Some time ago, when this publication started covering the global alternative finance space we stumbled across an ongoing theme. Financial industry participants are terrified of FINRA. Time and time again, in background discussions or during off the record briefings regarding Fintech and innovations, it became almost inevitable that someone would speak up and deliver a scathing rant about the excesses of FINRA. Typically they would be lawyers that represented financial firms – both small and large. The executives were simply too cowed to speak. Once you had a chance to get the individual alone and asked if they would provide a comment that was on the record, the immediate reaction was similar to a surprise colonoscopy. The trepidation was that profound.
Several years back, Crowdfund Insider received a release regarding the launch of a Reg D (506c) crowdfunding platform for accredited investors. Following a review and edit we published the announcement only to be contacted by the PR firm that sent the release asking for it to be removed. Uncertain as to why, we contacted the rattled founder of the crowdfunding platform who explained he had just spent a Friday afternoon in a workout session with FINRA regulators. Not a pleasant way to start your weekend. His infraction being the specific wording in the release, an act that compelled FINRA to come in with guns blazing.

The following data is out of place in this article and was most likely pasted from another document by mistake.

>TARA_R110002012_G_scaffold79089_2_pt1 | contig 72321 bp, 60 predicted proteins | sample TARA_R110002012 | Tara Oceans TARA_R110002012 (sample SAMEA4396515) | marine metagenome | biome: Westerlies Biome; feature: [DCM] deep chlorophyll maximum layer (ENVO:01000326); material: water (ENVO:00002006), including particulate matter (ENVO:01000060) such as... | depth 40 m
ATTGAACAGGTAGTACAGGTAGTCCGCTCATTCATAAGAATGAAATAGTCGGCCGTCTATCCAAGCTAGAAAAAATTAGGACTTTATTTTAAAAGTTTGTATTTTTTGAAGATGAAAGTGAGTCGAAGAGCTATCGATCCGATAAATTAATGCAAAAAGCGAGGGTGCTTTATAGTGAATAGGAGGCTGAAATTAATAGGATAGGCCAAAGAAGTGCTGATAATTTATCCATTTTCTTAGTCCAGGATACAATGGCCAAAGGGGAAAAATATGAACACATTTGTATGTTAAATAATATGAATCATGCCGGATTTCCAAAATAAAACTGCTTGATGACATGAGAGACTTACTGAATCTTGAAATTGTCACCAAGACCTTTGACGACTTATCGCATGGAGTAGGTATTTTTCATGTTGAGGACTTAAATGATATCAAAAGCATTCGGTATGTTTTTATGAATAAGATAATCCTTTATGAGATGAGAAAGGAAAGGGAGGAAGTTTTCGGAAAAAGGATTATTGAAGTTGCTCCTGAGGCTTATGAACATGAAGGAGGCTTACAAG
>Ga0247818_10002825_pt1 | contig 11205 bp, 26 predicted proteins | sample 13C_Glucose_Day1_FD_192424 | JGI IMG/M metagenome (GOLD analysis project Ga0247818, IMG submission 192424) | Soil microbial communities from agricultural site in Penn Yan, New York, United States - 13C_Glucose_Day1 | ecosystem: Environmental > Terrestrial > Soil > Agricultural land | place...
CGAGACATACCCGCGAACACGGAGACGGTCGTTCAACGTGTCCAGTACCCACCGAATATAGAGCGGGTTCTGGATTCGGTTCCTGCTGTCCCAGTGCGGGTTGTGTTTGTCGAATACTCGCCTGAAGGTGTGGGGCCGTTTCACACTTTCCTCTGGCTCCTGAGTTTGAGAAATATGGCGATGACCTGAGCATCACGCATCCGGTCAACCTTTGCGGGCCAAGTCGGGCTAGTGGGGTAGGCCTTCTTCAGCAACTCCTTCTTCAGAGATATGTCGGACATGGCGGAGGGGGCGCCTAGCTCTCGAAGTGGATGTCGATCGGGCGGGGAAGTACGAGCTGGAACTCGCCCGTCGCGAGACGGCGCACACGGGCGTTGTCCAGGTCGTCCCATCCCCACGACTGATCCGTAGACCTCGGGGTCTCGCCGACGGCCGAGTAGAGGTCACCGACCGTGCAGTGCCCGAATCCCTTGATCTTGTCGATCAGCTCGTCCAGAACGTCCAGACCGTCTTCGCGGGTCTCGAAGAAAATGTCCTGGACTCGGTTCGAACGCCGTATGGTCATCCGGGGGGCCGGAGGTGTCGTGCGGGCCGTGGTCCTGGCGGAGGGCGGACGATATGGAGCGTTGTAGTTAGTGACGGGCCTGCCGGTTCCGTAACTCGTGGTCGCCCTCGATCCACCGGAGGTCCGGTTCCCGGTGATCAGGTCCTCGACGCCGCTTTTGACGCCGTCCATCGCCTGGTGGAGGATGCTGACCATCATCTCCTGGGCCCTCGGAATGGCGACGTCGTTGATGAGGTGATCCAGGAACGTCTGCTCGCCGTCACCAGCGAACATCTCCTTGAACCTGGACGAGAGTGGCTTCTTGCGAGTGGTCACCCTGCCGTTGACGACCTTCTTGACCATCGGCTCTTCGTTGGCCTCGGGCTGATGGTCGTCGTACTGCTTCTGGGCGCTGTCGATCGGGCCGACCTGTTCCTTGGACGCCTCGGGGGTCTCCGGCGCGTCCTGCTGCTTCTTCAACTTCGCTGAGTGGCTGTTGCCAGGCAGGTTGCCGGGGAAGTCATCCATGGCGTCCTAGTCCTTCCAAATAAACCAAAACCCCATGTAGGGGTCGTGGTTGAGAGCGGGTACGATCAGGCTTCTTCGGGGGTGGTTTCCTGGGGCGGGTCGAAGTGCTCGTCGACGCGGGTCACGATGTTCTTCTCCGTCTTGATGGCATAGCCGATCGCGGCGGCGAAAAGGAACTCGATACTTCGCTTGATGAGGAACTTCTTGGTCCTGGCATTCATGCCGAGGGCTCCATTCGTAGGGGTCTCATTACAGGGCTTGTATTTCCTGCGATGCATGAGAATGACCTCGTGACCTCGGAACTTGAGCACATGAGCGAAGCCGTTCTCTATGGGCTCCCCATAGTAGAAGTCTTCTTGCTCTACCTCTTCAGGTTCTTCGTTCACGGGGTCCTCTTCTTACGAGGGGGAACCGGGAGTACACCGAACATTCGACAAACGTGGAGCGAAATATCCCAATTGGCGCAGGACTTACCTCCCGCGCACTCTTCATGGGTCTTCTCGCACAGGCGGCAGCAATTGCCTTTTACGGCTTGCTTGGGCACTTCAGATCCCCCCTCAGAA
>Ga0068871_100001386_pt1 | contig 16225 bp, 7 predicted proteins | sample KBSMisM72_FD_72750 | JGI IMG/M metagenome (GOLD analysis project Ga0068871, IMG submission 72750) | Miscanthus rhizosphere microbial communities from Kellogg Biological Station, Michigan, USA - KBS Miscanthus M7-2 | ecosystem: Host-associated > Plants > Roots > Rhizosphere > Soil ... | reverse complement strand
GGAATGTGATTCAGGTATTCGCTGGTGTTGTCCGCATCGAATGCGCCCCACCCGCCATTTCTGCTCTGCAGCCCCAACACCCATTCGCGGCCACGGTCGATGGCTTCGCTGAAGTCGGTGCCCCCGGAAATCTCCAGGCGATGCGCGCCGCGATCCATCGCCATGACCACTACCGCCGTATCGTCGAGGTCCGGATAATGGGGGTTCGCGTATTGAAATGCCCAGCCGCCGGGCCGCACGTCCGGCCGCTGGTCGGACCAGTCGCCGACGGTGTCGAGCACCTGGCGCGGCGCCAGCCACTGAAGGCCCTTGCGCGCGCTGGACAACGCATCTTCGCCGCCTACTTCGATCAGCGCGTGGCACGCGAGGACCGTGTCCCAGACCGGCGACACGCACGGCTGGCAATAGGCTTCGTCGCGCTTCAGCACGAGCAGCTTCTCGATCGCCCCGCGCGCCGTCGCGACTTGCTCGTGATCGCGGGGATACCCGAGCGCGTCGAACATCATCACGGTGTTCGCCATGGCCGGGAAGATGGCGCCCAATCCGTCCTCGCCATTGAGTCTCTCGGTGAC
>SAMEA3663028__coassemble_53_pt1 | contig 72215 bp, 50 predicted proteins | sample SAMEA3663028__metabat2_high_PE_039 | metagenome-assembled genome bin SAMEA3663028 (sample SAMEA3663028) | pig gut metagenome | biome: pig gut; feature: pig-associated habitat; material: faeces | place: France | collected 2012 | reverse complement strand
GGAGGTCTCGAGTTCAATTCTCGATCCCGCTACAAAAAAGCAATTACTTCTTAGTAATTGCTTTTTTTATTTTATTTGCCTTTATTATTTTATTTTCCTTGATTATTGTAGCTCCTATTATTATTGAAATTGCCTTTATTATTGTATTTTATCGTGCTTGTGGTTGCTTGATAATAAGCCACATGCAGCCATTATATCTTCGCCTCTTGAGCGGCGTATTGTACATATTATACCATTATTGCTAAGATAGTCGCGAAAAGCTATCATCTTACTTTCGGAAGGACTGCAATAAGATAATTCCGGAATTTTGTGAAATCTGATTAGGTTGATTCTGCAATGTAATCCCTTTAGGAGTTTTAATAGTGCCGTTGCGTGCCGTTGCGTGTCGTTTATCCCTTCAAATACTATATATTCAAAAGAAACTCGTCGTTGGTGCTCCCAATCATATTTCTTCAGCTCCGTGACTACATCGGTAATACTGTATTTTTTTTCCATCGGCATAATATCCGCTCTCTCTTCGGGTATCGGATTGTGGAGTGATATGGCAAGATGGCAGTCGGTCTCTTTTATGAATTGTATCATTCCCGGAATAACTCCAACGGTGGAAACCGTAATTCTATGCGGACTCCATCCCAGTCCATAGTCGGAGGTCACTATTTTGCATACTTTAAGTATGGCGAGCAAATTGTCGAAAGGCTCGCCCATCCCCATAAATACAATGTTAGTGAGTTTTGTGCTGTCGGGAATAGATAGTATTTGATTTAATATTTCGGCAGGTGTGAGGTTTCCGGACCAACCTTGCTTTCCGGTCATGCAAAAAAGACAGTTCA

In the UK, arguably the most advanced Fintech market in the world, the environment is a bit different.
Regulators are required to foster competition and innovation. No need to crush disruptive financial entrepreneurs like a bug in Piccadilly Circus, they are mandated to help innovative financial businesses become established firms. Obviously, this is because there are potential benefits to consumers and the economy as a whole. As we have been told, if the regulator sees something questionable they contact the platform and it is quickly addressed. Have a question? No worries, simply call them up and discuss the issue. The collaborative approach between public and private entities is one of the reasons the UK punches above its weight class in Fintech innovation. As an expert academician in alternative finance recently explained;
“The US treats it [crowdfunding] as more of variants of traditional financing models. In a way, the US rules and regulations are holding back growth in the US.”
[clickToTweet tweet=”In the UK, arguably the most advanced #Fintech market in the world, the regulatory environment is a bit different” quote=”In the UK, arguably the most advanced #Fintech market in the world, the regulatory environment is a bit different”]